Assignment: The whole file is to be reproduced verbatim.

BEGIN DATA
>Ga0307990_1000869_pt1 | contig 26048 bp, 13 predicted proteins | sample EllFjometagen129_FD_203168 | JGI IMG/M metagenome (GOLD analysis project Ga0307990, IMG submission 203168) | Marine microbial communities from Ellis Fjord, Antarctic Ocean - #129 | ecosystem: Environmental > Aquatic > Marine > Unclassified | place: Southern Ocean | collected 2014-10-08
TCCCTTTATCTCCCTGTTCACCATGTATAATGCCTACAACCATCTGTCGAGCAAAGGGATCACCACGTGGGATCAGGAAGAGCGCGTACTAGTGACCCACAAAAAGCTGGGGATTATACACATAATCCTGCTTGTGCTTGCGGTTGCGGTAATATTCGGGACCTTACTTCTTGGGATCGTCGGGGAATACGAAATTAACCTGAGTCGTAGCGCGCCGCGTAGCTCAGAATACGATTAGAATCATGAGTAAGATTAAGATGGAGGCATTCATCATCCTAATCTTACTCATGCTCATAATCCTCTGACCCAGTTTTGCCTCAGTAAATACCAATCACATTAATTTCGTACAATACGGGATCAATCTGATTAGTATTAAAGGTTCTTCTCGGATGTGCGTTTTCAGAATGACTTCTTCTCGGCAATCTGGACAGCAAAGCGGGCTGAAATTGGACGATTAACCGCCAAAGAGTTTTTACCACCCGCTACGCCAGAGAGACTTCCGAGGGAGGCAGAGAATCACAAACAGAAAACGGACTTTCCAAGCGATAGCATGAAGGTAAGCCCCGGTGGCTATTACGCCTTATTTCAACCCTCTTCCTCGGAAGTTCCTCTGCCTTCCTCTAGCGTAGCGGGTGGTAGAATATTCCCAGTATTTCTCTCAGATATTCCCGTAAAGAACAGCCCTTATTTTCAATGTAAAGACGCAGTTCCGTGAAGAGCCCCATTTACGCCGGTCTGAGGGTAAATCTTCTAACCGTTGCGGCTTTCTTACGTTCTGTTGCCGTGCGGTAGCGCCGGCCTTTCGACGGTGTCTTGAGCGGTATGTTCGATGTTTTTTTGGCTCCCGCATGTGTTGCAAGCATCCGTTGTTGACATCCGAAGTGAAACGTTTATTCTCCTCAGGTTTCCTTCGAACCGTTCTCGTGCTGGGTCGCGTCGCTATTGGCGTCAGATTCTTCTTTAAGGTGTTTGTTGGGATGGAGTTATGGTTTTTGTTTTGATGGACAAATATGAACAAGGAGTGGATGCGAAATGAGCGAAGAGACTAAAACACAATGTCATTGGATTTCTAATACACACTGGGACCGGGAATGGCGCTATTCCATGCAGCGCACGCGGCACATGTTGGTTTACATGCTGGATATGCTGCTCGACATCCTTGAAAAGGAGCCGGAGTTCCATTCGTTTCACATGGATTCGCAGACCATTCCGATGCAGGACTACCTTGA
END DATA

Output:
>Ga0307990_1000869_pt1 | contig 26048 bp, 13 predicted proteins | sample EllFjometagen129_FD_203168 | JGI IMG/M metagenome (GOLD analysis project Ga0307990, IMG submission 203168) | Marine microbial communities from Ellis Fjord, Antarctic Ocean - #129 | ecosystem: Environmental > Aquatic > Marine > Unclassified | place: Southern Ocean | collected 2014-10-08
TCCCTTTATCTCCCTGTTCACCATGTATAATGCCTACAACCATCTGTCGAGCAAAGGGATCACCACGTGGGATCAGGAAGAGCGCGTACTAGTGACCCACAAAAAGCTGGGGATTATACACATAATCCTGCTTGTGCTTGCGGTTGCGGTAATATTCGGGACCTTACTTCTTGGGATCGTCGGGGAATACGAAATTAACCTGAGTCGTAGCGCGCCGCGTAGCTCAGAATACGATTAGAATCATGAGTAAGATTAAGATGGAGGCATTCATCATCCTAATCTTACTCATGCTCATAATCCTCTGACCCAGTTTTGCCTCAGTAAATACCAATCACATTAATTTCGTACAATACGGGATCAATCTGATTAGTATTAAAGGTTCTTCTCGGATGTGCGTTTTCAGAATGACTTCTTCTCGGCAATCTGGACAGCAAAGCGGGCTGAAATTGGACGATTAACCGCCAAAGAGTTTTTACCACCCGCTACGCCAGAGAGACTTCCGAGGGAGGCAGAGAATCACAAACAGAAAACGGACTTTCCAAGCGATAGCATGAAGGTAAGCCCCGGTGGCTATTACGCCTTATTTCAACCCTCTTCCTCGGAAGTTCCTCTGCCTTCCTCTAGCGTAGCGGGTGGTAGAATATTCCCAGTATTTCTCTCAGATATTCCCGTAAAGAACAGCCCTTATTTTCAATGTAAAGACGCAGTTCCGTGAAGAGCCCCATTTACGCCGGTCTGAGGGTAAATCTTCTAACCGTTGCGGCTTTCTTACGTTCTGTTGCCGTGCGGTAGCGCCGGCCTTTCGACGGTGTCTTGAGCGGTATGTTCGATGTTTTTTTGGCTCCCGCATGTGTTGCAAGCATCCGTTGTTGACATCCGAAGTGAAACGTTTATTCTCCTCAGGTTTCCTTCGAACCGTTCTCGTGCTGGGTCGCGTCGCTATTGGCGTCAGATTCTTCTTTAAGGTGTTTGTTGGGATGGAGTTATGGTTTTTGTTTTGATGGACAAATATGAACAAGGAGTGGATGCGAAATGAGCGAAGAGACTAAAACACAATGTCATTGGATTTCTAATACACACTGGGACCGGGAATGGCGCTATTCCATGCAGCGCACGCGGCACATGTTGGTTTACATGCTGGATATGCTGCTCGACATCCTTGAAAAGGAGCCGGAGTTCCATTCGTTTCACATGGATTCGCAGACCATTCCGATGCAGGACTACCTTGA